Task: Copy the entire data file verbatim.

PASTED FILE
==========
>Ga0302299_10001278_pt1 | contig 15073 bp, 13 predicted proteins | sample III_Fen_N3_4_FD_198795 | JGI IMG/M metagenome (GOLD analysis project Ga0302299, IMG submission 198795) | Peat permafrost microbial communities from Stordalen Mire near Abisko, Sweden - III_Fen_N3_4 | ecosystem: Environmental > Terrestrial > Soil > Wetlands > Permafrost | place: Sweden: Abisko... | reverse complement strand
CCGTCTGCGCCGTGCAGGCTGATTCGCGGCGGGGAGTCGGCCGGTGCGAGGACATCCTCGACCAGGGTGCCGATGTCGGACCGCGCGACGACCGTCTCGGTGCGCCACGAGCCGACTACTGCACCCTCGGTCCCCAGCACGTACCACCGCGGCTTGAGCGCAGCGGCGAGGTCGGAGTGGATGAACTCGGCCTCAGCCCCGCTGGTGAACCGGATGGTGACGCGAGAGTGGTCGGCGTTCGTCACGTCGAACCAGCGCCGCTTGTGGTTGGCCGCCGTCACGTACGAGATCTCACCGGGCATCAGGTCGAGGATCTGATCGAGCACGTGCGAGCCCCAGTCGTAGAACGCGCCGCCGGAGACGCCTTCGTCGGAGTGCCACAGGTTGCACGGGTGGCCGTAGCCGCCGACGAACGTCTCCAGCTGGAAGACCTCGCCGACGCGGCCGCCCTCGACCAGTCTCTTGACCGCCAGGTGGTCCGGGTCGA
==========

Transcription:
>Ga0302299_10001278_pt1 | contig 15073 bp, 13 predicted proteins | sample III_Fen_N3_4_FD_198795 | JGI IMG/M metagenome (GOLD analysis project Ga0302299, IMG submission 198795) | Peat permafrost microbial communities from Stordalen Mire near Abisko, Sweden - III_Fen_N3_4 | ecosystem: Environmental > Terrestrial > Soil > Wetlands > Permafrost | place: Sweden: Abisko... | reverse complement strand
CCGTCTGCGCCGTGCAGGCTGATTCGCGGCGGGGAGTCGGCCGGTGCGAGGACATCCTCGACCAGGGTGCCGATGTCGGACCGCGCGACGACCGTCTCGGTGCGCCACGAGCCGACTACTGCACCCTCGGTCCCCAGCACGTACCACCGCGGCTTGAGCGCAGCGGCGAGGTCGGAGTGGATGAACTCGGCCTCAGCCCCGCTGGTGAACCGGATGGTGACGCGAGAGTGGTCGGCGTTCGTCACGTCGAACCAGCGCCGCTTGTGGTTGGCCGCCGTCACGTACGAGATCTCACCGGGCATCAGGTCGAGGATCTGATCGAGCACGTGCGAGCCCCAGTCGTAGAACGCGCCGCCGGAGACGCCTTCGTCGGAGTGCCACAGGTTGCACGGGTGGCCGTAGCCGCCGACGAACGTCTCCAGCTGGAAGACCTCGCCGACGCGGCCGCCCTCGACCAGTCTCTTGACCGCCAGGTGGTCCGGGTCGA